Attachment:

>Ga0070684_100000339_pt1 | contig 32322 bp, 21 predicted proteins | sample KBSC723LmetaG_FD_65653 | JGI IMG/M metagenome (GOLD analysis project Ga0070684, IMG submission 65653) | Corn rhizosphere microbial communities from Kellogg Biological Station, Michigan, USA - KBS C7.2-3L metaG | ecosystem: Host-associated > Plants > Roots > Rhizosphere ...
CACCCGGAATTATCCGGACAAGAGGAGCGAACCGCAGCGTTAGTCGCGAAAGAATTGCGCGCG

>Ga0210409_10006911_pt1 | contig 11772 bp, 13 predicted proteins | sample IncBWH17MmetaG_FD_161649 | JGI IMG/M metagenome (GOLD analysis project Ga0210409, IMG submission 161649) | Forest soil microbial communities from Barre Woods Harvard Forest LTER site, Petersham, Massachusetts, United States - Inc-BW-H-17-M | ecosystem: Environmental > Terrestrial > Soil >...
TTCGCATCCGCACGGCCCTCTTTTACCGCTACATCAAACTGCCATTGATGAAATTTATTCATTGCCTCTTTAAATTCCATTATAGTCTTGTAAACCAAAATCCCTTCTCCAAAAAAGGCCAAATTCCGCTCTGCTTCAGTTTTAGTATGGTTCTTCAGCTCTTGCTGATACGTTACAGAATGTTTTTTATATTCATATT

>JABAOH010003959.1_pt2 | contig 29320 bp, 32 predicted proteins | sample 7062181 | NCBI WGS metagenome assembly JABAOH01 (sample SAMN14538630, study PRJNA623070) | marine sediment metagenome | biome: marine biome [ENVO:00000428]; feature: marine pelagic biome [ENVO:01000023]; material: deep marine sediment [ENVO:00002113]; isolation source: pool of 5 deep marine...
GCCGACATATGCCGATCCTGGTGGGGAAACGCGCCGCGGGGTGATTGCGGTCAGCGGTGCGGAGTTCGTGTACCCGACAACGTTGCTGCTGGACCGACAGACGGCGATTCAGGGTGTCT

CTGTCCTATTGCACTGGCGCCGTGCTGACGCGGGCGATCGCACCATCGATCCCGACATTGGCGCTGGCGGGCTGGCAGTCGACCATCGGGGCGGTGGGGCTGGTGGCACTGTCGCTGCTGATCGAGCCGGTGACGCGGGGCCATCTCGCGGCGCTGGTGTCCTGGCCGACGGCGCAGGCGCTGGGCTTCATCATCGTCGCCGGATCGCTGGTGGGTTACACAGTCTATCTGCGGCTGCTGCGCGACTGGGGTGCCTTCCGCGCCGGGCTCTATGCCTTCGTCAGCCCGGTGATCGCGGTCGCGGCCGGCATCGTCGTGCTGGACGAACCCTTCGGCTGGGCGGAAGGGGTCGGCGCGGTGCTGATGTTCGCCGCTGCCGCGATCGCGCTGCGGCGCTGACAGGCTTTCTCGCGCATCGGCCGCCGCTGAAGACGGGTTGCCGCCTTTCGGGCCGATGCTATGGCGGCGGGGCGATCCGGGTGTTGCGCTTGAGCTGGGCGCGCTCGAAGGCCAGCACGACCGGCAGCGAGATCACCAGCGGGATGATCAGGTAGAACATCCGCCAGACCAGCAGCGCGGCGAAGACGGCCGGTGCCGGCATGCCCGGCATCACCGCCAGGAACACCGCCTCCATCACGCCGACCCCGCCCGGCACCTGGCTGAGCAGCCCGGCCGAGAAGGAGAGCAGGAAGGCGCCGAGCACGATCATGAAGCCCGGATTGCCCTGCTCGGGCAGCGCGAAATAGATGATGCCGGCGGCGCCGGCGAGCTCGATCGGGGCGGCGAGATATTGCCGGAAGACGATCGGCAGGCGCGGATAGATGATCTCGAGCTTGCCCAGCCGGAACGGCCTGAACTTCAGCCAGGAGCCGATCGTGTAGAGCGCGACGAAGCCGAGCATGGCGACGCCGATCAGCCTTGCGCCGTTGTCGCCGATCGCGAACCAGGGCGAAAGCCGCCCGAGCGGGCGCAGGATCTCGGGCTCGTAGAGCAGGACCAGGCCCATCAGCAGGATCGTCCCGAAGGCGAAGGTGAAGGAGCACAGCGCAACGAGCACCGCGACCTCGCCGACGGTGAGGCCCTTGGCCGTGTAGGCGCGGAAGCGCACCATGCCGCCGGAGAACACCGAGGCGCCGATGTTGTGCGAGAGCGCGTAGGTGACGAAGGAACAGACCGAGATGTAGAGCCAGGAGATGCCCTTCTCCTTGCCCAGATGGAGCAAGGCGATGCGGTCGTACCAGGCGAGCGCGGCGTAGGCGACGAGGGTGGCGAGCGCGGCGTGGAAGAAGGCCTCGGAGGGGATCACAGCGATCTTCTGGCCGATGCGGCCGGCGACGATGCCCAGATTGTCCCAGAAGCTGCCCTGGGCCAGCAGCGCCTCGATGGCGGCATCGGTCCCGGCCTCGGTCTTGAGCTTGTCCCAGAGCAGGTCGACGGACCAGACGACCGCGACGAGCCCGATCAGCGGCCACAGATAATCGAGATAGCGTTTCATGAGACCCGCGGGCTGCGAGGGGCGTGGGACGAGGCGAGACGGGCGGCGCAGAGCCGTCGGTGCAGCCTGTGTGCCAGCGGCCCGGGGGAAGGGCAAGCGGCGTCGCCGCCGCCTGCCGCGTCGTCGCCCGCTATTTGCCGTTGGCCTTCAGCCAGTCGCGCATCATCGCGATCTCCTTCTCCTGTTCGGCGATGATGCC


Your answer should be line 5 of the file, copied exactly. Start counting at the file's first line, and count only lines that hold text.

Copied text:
>JABAOH010003959.1_pt2 | contig 29320 bp, 32 predicted proteins | sample 7062181 | NCBI WGS metagenome assembly JABAOH01 (sample SAMN14538630, study PRJNA623070) | marine sediment metagenome | biome: marine biome [ENVO:00000428]; feature: marine pelagic biome [ENVO:01000023]; material: deep marine sediment [ENVO:00002113]; isolation source: pool of 5 deep marine...